You and Galileo: 1610 A.D.

Difficulty: easy

Points: 500

Transport back in time to the early 17th century Italy. You are standing with Galileo Galilei while he fiddles with his scope, getting it ready. You're in a large city: Venice, but the skies are still dark. Light pollution hasn't quite become an issue yet. As you look up, you imagine the celestial spheres rotating around you, moving the stars and the planets and putting Earth at the center of the universe. Galileo finishes his preparations and you lean over to look through the eyepiece.

What do you see through Galileo's telescope?

Your first target is the moon, of course. To your surprise, it's not a perfect sphere. It's dotted with holes, marred by streaks and is rough around the edges. In fact, it looks pretty disorderly! It is not the perfect heavenly body you always imagined. Your curiosity piqued, you continue on.

On the way to the next target, Galileo pauses the telescope on a seemingly empty patch of sky. Empty except for the Milky Way, the ever so slightly brighter patch of sky that resembles a stream of spilled milk. Galileo asks you to look, but you are annoyed. You want to see the planets! But you look anyway, and what you see are stars. Thousands and thousands of them! It appears the Milky Way is made up of stars, not just some cloud. Shocked, you continue.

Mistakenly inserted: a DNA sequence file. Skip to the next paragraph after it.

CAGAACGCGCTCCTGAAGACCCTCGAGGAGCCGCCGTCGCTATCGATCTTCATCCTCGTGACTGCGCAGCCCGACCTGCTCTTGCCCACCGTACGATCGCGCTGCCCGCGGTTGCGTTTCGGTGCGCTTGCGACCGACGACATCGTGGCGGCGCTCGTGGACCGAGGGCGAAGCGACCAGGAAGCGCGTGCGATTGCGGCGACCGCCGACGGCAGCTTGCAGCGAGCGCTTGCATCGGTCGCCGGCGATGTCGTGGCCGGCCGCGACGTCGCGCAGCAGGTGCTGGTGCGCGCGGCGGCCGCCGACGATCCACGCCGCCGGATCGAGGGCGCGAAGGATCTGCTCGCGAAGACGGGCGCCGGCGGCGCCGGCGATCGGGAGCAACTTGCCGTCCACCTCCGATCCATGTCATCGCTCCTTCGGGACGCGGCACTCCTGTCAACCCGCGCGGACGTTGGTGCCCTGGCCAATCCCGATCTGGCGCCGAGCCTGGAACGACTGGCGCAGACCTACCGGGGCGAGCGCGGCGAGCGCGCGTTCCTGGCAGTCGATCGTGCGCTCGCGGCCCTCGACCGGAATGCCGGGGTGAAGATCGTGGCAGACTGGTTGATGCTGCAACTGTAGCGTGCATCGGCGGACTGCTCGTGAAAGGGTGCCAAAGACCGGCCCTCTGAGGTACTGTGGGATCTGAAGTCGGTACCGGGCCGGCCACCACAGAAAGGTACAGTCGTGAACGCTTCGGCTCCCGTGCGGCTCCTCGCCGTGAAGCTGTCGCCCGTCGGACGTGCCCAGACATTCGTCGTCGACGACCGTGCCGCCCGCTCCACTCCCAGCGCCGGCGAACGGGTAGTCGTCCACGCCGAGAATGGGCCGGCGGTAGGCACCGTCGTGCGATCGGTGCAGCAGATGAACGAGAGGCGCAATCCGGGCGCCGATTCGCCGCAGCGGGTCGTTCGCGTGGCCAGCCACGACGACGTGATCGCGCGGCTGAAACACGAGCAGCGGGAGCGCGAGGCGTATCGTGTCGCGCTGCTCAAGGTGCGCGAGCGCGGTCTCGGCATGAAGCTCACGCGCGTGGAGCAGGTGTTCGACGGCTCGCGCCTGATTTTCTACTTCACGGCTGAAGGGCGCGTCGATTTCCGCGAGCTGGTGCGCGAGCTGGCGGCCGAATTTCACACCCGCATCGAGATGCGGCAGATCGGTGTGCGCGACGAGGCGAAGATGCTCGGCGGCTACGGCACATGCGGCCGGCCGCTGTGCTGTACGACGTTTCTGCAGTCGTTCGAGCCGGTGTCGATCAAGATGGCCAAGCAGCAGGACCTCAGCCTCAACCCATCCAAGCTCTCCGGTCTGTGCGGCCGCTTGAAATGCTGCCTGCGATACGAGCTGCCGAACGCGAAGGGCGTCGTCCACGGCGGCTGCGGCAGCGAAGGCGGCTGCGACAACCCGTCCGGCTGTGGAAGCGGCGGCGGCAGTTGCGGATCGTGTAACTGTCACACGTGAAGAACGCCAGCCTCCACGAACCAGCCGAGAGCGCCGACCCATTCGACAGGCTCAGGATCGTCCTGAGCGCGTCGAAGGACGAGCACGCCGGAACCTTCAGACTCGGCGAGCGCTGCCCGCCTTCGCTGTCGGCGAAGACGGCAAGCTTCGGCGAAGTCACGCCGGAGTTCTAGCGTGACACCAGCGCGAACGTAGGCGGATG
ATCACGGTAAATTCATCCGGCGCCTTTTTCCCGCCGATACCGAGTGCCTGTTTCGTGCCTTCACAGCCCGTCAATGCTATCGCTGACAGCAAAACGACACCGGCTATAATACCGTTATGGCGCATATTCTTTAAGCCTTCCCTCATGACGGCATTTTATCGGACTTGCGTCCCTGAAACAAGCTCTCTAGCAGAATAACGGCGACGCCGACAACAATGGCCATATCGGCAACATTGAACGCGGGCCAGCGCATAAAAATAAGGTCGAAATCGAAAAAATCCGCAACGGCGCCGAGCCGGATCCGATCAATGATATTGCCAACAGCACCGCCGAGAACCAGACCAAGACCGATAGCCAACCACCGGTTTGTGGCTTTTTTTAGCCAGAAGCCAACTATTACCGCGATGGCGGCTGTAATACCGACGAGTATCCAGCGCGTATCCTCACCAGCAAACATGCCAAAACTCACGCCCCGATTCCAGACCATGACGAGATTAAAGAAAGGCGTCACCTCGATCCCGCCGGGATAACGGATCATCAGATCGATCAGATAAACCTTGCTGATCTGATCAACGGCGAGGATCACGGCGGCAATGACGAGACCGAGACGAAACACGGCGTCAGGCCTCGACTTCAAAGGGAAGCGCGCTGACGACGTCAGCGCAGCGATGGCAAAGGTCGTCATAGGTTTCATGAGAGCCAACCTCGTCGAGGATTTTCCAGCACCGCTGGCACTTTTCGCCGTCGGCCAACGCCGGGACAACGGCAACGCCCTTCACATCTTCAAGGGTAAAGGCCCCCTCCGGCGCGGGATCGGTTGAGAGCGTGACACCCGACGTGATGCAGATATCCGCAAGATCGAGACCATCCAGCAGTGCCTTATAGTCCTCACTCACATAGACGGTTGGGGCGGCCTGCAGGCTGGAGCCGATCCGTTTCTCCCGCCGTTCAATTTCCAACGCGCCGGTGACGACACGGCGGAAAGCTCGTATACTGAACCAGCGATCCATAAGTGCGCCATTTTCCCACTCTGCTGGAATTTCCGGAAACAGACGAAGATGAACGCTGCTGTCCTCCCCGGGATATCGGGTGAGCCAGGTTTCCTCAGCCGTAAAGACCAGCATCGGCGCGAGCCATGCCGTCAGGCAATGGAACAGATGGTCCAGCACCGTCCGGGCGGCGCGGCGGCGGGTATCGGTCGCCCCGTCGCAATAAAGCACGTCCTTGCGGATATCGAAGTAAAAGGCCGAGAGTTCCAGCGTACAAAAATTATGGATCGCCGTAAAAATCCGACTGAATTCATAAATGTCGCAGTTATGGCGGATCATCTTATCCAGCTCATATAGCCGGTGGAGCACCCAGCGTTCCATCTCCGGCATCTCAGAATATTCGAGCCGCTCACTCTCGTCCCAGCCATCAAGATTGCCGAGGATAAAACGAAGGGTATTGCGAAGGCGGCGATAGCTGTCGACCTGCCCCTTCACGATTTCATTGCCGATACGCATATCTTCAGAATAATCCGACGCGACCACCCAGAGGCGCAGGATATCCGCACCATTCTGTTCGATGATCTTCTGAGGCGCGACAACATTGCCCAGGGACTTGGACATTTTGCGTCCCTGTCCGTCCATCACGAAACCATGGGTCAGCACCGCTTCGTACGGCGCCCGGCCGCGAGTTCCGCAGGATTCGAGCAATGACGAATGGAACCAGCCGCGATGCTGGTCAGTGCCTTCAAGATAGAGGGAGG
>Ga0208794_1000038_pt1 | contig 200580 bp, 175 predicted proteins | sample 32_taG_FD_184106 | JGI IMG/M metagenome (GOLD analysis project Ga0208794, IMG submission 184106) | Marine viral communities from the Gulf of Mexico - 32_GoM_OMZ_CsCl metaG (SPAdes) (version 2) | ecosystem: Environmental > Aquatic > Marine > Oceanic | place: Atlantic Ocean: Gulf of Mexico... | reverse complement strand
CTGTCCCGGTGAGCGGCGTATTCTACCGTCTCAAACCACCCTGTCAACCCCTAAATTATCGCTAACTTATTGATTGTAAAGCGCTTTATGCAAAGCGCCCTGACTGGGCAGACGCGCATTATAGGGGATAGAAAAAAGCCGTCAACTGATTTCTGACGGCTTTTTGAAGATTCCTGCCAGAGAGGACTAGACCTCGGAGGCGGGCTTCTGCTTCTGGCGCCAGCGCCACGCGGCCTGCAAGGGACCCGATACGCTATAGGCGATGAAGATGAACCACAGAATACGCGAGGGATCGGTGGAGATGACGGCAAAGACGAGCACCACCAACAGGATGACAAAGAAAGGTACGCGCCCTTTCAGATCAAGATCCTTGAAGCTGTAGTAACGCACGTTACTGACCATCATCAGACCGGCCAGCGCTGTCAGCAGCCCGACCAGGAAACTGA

Next, swing your scope to Jupiter, king of the planets. What are those? 4 tiny "stars" surrounding the planet. You look a few hours later, and they have moved! After some discussion with buddy G, you both decided these must be moons. You name them Io, Ganymede, Callisto and Europa.

Next, you point your scope at Saturn. Something doesn't look quite right. After a quick check to make sure the telescope is aligned properly, you look closer. Saturn appears to have ears. Or at least some sort of protrusions at the sides. Very strange, indeed. 70 years later, Giovanni Cassini will tell you what you are seeing are rings.

Now you observe Venus, the brightest object in the sky. It is brilliant and once your eyes adjust, you see a crescent on the disk, just like the moon has! How can this be possible? You are very confused and you hear Galileo mumble something. You think you hear the word "heliocentric" but when you ask him about it, he just claims to have a cough.